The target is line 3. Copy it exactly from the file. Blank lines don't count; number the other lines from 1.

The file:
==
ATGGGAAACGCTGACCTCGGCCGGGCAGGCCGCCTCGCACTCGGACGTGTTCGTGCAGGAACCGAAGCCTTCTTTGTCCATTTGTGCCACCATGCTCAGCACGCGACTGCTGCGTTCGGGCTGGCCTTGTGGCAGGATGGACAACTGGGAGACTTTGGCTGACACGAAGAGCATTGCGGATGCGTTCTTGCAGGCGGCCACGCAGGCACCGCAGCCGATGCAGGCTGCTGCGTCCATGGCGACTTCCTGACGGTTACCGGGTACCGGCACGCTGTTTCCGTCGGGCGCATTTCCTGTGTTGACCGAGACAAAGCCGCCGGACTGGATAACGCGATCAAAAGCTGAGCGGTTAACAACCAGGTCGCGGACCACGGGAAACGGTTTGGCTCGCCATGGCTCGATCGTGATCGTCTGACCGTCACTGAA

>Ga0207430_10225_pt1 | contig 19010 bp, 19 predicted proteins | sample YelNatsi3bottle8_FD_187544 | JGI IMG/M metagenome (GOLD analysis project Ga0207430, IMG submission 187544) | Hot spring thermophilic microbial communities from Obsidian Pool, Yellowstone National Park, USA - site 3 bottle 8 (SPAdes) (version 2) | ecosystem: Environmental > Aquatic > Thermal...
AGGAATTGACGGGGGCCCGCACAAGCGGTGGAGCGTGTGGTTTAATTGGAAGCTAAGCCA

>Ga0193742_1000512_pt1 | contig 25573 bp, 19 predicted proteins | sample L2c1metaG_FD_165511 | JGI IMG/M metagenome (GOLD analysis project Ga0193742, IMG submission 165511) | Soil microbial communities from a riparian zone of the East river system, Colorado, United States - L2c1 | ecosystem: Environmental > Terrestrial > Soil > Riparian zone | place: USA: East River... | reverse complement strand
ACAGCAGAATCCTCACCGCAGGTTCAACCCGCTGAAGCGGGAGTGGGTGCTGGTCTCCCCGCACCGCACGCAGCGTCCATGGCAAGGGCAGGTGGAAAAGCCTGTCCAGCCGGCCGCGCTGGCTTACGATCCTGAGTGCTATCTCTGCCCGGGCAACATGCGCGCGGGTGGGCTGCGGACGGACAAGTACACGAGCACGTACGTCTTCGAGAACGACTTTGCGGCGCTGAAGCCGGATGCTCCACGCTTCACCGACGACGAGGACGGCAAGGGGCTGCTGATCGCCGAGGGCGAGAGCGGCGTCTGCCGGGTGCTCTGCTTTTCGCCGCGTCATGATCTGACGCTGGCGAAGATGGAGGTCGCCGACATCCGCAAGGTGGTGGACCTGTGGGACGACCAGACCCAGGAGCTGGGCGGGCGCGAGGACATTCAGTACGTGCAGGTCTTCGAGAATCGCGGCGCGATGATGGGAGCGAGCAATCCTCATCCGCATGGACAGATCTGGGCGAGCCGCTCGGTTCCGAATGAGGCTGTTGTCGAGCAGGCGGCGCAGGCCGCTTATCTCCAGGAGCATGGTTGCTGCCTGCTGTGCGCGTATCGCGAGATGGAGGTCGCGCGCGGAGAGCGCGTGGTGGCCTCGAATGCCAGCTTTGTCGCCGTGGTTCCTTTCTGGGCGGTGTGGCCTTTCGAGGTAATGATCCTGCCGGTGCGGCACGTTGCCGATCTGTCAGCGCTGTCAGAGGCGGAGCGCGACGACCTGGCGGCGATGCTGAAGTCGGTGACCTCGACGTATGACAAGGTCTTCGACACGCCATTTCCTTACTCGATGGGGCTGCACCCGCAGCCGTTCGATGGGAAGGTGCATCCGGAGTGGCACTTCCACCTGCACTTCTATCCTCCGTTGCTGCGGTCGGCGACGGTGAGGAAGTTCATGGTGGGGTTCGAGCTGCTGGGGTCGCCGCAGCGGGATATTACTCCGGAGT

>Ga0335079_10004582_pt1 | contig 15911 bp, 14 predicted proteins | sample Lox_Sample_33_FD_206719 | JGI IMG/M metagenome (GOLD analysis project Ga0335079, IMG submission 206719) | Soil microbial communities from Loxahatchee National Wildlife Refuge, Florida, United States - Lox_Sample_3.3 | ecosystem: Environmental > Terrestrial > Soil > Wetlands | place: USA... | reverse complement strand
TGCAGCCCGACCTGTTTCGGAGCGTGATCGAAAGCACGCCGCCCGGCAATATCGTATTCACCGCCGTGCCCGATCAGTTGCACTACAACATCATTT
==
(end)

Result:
AGGAATTGACGGGGGCCCGCACAAGCGGTGGAGCGTGTGGTTTAATTGGAAGCTAAGCCA